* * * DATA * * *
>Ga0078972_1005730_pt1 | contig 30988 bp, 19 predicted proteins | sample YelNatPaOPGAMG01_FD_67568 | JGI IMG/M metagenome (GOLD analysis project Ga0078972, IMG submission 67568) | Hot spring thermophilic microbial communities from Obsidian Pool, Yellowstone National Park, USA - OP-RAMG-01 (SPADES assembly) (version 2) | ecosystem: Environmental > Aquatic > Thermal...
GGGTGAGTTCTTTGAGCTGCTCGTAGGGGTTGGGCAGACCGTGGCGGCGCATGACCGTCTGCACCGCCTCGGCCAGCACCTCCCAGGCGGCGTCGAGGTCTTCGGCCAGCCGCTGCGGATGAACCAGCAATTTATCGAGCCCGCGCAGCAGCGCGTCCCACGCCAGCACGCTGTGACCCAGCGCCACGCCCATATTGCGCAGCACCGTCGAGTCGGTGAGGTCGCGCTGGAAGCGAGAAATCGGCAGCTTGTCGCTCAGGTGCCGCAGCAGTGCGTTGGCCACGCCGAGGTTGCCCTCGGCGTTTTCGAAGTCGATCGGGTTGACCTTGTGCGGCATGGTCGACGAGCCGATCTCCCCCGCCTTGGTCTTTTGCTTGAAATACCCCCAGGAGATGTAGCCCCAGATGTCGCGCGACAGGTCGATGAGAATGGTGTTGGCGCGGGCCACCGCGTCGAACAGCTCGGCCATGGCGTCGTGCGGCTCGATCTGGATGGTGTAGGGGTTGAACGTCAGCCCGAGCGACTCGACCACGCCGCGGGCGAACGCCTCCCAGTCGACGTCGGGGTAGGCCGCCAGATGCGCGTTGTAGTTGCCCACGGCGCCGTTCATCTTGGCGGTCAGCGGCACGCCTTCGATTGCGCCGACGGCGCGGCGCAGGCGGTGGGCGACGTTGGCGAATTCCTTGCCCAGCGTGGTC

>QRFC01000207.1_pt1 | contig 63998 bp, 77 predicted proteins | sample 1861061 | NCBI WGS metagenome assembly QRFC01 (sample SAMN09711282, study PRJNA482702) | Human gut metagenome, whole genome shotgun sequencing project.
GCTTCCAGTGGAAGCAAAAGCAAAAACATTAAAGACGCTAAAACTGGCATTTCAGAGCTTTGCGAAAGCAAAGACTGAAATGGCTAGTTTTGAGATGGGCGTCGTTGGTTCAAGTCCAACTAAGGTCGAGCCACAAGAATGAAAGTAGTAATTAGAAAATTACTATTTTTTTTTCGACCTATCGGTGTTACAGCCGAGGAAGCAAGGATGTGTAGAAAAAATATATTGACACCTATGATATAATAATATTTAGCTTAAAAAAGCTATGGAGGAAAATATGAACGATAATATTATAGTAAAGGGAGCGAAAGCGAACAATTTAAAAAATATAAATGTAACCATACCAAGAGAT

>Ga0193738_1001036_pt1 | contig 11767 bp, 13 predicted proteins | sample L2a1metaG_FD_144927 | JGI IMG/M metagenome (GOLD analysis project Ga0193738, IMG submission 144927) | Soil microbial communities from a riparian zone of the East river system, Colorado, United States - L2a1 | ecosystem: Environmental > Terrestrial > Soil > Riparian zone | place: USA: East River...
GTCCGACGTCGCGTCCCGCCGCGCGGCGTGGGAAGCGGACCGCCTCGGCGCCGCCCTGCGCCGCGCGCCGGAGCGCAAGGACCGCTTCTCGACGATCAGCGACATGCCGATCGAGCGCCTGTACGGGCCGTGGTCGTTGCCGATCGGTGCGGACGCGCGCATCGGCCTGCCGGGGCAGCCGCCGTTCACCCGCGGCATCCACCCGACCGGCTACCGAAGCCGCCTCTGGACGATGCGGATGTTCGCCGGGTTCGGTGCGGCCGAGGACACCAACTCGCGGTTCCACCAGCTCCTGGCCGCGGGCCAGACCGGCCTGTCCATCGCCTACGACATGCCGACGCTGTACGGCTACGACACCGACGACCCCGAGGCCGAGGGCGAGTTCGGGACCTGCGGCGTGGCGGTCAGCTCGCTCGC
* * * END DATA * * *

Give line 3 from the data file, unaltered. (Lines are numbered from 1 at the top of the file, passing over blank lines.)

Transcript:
>QRFC01000207.1_pt1 | contig 63998 bp, 77 predicted proteins | sample 1861061 | NCBI WGS metagenome assembly QRFC01 (sample SAMN09711282, study PRJNA482702) | Human gut metagenome, whole genome shotgun sequencing project.